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ESP - Three CD (album) cover

THREE

ESP

 

Crossover Prog

3.34 | 10 ratings

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TCat
3 stars ESP is a musical project started by Tony Lowe, who has played in the past for "Fripp & Cross", "Simon Townsend", and "Bram Stoker". He has released 2 LPs and several EPs since 2015 with differing band lineups, or guests. This time around, he has released a 4 track EP that has a duration of just over 30 minutes. Each track lasts around 7 - 8 minutes. Tony has said this EP is released in advance of a new album that will be released hopefully this autumn (2019). Joining Tony, who plays keyboards and guitars, is vocalist Damien Child, Greg Pringle on drums, and bassist Pete Clark.

"Before the Fall" starts off the EP with some lush keyboards and a nice mid-tempo song. Damien's vocals start quickly, and he has a full, emotional voice which reminds me a little bit of Tim Bowness from "No-man". The keyboards are quite prominent on this track supported with guitars adding atmosphere. There is a symphonic edge to the music. Later, a passage led by guitars give things a slight Floydian feel.

"All the Way to Heaven" feels a bit darker, but continues with the overall lushness of the first track. The chorus is a bit brighter and more solid feeling and this alternates with the soft, darkness of the verses. A nice bass break leads the way for a atmospheric guitar solo followed by fluttering synths. But, even at 7 minutes, nothing really stands out.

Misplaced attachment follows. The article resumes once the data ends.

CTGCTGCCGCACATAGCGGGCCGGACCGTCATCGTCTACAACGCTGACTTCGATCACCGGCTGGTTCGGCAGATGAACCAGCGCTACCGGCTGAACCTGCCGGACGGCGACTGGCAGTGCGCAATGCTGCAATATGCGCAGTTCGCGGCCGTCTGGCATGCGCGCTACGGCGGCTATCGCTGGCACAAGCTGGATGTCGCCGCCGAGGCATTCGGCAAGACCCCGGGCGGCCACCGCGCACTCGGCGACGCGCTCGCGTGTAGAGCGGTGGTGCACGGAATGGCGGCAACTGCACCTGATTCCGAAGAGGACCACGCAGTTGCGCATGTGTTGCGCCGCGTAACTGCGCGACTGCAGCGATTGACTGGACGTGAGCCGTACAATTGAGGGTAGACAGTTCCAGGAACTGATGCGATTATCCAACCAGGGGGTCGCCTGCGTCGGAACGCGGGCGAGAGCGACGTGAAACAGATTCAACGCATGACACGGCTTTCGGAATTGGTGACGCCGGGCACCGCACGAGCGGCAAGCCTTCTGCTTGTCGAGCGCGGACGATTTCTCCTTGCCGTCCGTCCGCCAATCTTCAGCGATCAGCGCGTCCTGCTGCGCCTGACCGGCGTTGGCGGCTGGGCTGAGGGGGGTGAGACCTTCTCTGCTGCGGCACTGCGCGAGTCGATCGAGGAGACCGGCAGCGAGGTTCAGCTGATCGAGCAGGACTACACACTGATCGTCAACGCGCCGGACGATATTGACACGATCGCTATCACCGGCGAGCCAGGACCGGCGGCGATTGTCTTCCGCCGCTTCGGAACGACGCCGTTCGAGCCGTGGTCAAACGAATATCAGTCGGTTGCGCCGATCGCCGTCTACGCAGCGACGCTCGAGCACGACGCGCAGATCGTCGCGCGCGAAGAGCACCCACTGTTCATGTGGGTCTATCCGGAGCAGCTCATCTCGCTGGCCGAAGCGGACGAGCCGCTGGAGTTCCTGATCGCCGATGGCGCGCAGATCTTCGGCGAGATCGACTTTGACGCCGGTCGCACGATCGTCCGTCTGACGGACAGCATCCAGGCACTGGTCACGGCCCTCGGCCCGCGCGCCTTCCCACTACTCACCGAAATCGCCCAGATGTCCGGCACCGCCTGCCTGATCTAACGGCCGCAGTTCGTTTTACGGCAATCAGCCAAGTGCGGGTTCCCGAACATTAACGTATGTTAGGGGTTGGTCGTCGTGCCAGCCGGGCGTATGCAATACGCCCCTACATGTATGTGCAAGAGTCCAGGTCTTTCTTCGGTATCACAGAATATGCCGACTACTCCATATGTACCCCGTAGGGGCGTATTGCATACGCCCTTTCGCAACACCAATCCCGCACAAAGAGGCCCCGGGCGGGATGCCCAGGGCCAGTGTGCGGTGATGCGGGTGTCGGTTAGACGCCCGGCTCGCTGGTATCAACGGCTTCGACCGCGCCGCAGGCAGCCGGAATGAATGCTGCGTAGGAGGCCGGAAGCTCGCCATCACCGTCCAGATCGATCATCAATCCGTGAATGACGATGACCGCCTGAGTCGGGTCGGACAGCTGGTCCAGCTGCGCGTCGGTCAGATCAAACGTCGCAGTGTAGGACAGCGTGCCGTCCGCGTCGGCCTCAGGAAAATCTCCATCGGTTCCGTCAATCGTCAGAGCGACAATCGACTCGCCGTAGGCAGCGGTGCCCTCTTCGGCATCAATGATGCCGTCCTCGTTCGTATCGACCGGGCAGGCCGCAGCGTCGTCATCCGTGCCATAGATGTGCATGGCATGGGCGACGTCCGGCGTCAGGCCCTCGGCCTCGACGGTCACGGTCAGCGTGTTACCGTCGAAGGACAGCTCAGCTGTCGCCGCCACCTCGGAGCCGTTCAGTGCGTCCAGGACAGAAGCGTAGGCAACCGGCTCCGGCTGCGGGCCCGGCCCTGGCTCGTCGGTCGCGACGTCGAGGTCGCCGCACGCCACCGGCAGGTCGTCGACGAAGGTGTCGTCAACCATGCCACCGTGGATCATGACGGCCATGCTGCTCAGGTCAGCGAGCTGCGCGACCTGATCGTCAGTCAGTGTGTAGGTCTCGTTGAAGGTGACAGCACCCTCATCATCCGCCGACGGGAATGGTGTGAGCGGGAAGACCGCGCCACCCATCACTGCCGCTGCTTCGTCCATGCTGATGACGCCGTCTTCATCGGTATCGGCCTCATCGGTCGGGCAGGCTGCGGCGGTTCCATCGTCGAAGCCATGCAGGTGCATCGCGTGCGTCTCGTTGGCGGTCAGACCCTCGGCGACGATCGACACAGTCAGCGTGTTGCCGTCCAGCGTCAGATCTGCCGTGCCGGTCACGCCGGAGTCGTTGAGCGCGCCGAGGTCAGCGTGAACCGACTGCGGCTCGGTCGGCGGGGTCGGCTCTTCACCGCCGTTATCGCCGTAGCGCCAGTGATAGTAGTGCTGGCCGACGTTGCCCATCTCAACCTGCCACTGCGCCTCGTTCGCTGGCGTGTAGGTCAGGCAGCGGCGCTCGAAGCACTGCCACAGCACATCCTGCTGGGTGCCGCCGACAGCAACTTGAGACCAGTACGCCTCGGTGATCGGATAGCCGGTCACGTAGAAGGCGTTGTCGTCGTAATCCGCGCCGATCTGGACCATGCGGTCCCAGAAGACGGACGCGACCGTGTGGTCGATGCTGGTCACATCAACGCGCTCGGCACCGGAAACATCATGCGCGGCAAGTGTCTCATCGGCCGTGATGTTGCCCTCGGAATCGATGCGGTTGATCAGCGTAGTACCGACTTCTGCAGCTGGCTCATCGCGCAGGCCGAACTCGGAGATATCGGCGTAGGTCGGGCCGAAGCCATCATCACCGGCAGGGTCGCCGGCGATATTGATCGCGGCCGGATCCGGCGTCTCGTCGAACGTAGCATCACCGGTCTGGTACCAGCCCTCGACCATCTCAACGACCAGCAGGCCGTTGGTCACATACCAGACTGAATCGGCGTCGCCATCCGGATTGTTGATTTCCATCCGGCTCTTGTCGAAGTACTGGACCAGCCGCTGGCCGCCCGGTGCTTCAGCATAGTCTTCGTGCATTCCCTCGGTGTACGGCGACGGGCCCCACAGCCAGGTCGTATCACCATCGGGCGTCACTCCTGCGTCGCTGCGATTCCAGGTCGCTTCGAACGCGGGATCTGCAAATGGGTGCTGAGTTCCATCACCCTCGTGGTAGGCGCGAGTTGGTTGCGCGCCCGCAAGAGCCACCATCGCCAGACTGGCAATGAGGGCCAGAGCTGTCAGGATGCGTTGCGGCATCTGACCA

"Wings to Fly" has that Alan Parsons vibe to it, pop/progressive, but the melody doesn't lend itself to anything catchy or emotional until it gets to the bridge at which point it starts to soar and is followed up with a much better guitar solo, but things don't build off of that as it loses it's steam with a somewhat meaningless section that goes nowhere other than to add time to the track. Even when things slow and the drums and bass drop off signaling what could have been an emotional guitar solo, we only get a substandard solo and then more pointless wandering. The guitar acts like it wants to go somewhere, but it doesn't.

"Coming Back" is the last track, and it has a heavy plodding beat with solidness in both the guitar and keys. Damien returns to the Tim Bowness feel again and you get a more emotional delivery here. There is a longer instrumental break here, with some guitar passages that seem to want to rise above the overall average-ness of the songs, but nothing really pays off here. It's all stuff we've heard many times before.

The songs here pretty much come across as being mostly average. Many times they threaten to become something greater, but seem to be restrained keeping them from advancing to being what they aspire to be. Everytime you think you are building up to something, nothing much happens. The music is pleasant enough, but doesn't really rise above anything other than being symphonic-lite, making sure it stays accessible and mediocre.

TCat | 3/5 |

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